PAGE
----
Bullish Condor Spread

The Bullish Condor Spread is an options trading strategy designed for a moderately bullish market outlook.

This strategy aims to capitalize on a slight increase in the price of the underlying asset. It involves a combination of buying and selling call options at different strike prices.

Setup of the Bullish Condor Spread

  1. Buy Lower Strike Call:
  1. Action: Purchase a call option that is either at-the-money (ATM) or slightly out-of-the-money (OTM).
  2. Rationale: This call option gains value if the underlying asset’s price increases, establishing the base of the bullish outlook.
  3. Sell Lower Middle Strike Call:
  1. Action: Sell a call option with a strike price slightly higher than the bought call.
  2. Rationale: Helps offset the cost of the bought call and starts to cap the profit potential on the upside.
  3. Sell Higher Middle Strike Call:
  1. Action: Sell another call option with a strike price higher than the first sold call.
  2. Rationale: Further offsets the cost and extends the upper bound of the profit range.
  3. Buy Higher Strike Call:
  1. Action: Purchase a call option with a strike price higher than both sold calls.
  2. Rationale: This limits the risk on the upside by capping potential losses if the underlying asset’s price increases significantly beyond expectations.

Live Example:

  • Buy BANKNIFTY 45800CE at 61.95 – 1 Lot
  • Sell BANKNIFTY 46300CE at 11.5 – 1 Lot
  • Sell BANKNIFTY 46800CE at 4.15 – 1 Lot
  • Buy BANKNIFTY 47300CE at 2.45 – 1 Lot

The strikes are all equidistant from each other as it is a condor spread.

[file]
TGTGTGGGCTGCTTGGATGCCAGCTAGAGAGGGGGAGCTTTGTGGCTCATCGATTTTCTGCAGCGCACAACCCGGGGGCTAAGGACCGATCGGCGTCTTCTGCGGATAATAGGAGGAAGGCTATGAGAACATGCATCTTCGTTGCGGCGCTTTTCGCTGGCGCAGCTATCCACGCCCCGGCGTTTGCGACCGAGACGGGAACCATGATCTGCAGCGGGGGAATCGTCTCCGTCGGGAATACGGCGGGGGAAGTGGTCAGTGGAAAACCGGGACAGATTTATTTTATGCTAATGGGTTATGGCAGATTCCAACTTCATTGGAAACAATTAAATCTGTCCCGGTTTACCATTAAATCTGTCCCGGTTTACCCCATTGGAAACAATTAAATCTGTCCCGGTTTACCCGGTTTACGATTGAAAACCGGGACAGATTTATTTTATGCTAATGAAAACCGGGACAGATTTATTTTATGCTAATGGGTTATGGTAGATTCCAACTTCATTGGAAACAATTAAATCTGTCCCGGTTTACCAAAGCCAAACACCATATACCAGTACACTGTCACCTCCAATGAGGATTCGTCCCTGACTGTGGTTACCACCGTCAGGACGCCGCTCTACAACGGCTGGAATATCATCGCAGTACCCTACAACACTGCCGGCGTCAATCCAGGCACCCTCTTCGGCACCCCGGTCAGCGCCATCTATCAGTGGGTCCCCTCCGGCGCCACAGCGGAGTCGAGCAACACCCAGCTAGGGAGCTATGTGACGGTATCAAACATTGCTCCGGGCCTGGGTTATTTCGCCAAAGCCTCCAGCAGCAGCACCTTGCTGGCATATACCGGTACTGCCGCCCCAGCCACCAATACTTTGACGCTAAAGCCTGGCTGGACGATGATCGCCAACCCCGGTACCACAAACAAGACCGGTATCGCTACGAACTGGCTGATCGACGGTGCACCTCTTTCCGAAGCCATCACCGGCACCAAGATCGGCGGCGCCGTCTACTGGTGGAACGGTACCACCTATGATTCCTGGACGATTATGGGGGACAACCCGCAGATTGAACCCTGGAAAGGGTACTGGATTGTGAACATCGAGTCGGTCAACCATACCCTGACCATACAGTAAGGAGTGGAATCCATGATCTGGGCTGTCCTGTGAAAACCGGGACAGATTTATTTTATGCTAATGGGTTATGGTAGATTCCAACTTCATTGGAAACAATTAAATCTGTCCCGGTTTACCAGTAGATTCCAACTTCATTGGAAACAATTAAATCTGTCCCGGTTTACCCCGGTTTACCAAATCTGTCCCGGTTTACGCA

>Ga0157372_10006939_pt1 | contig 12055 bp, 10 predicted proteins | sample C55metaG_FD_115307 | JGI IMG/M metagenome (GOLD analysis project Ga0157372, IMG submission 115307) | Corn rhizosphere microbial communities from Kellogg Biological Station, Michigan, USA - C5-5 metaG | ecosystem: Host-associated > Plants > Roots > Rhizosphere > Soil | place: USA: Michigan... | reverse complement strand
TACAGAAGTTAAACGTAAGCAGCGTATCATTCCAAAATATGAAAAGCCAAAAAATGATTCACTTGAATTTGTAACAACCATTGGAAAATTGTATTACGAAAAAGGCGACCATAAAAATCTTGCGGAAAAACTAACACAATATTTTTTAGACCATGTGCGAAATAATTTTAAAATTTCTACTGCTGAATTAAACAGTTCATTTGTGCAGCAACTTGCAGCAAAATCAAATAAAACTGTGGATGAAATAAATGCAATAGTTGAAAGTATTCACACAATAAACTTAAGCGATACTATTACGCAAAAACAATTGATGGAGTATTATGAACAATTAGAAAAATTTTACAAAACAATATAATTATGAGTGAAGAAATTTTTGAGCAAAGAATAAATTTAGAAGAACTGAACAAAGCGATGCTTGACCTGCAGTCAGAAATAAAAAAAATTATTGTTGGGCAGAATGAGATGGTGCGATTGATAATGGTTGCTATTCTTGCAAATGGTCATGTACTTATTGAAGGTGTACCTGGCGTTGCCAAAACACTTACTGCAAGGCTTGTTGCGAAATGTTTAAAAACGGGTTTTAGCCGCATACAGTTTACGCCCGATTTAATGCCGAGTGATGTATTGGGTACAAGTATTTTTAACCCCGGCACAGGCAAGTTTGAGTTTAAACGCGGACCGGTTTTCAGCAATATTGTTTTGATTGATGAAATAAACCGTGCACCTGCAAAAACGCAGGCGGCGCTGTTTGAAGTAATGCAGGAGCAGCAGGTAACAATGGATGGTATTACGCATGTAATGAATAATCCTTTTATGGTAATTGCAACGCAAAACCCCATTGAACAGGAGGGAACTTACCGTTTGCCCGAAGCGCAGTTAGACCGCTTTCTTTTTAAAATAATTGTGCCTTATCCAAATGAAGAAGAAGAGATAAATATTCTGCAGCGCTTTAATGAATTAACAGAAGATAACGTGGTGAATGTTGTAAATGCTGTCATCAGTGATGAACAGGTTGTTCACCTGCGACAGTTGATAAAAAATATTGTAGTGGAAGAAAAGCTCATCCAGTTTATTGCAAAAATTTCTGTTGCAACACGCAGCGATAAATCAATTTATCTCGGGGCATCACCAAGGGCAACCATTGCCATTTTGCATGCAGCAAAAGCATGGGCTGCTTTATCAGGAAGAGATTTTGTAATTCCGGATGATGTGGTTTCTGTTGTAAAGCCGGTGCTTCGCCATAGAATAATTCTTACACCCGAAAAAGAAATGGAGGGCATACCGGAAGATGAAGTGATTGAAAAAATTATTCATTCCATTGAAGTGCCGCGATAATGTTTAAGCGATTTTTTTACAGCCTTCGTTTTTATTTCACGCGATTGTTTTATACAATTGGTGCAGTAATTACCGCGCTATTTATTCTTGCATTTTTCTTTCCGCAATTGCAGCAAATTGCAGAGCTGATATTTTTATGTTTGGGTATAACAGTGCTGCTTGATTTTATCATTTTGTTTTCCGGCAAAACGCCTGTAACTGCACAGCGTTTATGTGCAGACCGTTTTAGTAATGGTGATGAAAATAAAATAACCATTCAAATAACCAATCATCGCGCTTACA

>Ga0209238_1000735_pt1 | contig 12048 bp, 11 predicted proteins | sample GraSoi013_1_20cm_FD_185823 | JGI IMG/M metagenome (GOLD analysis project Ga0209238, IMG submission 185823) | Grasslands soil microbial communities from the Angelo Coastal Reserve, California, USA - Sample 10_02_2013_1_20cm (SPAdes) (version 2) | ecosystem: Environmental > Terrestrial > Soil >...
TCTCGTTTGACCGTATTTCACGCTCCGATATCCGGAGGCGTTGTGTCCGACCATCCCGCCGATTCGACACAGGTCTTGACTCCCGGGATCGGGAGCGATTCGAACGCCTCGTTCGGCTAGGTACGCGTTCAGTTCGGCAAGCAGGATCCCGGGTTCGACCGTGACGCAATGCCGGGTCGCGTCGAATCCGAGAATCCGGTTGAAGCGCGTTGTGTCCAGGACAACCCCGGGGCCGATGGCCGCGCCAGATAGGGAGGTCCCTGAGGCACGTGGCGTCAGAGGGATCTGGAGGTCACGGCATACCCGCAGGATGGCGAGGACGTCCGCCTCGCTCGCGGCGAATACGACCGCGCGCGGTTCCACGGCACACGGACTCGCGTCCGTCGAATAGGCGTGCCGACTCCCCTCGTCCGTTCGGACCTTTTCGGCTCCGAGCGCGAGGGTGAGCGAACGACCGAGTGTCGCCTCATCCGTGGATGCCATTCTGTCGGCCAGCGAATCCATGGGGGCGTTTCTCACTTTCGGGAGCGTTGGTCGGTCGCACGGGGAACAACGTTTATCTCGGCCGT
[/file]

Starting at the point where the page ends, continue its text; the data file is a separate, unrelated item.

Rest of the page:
It is a call spread as it is entirely made with call options.

Ideal Implied Volatility Environment: High IV

The strategy tends to be more effective in a high implied volatility environment, as this can increase the premiums of the sold options, enhancing potential profits.

Profit and Loss Dynamics

  • Maximum Profit: The distance between the strikes of the sold calls (500 points, i.e., 46800 – 46300) plus the net credit received from setting up the spread.
  • Net Credit: Calculated as the premiums of sold calls minus the premiums of bought calls (11.5 + 4.15 – 61.95 – 2.45) =-48.75. So, there is a debit of 48.75

Breakeven Points

  • Upper Breakeven: Strike price of the higher sold call (46800) plus the net credit. 46800 – 48.75 = 46751.25.
  • Lower Breakeven: Strike price of the lower bought call (45800) minus the net credit. 45800 + 48.75 = 45848.75.

Here is the payoff graph –

The trader would reach the maximum profit potential if the price of the underlying asset is near the middle and strikes at expiration.

The strategy yields a profit if the price at expiration is between the two breakeven points (45848.75 and 46751.25).

The Bullish Condor Spread is a strategy designed for a moderate bullish market outlook, offering a balanced risk-reward profile.

It is essential for the trader to closely monitor the market movements and manage the positions, especially as the expiration date approaches, to optimize the outcome of the spread.

Bullish Condor for Upward Movement:

  • If the market is nearing the upper breakeven point of your current strategy and you anticipate an upward movement, consider deploying a Bullish Condor.
  • The Bullish Condor can capitalize on this upward movement, particularly around the breakeven area, where it tends to offer higher profit potential.

Bullish Condor and Short Condor:

  • A short spread, also known as a credit spread, involves receiving a net premium when initiating the trade.
  • A long spread, in options trading, refers to a position where the trader has paid a net premium to enter the trade.

So, if there is a net credit, We can call it Short Condor. But, in this example, we paid a premium, So, it is a Long Condor.

A Bullish Condor can also be a Short Condor, depending on the specific construction of the options spread. This might sound contradictory at first since the terms “bullish” and “short” typically imply different market outlooks. However, in the context of complex options strategies like condor spreads, the distinction can sometimes blur and it becomes a case-to-case basis.

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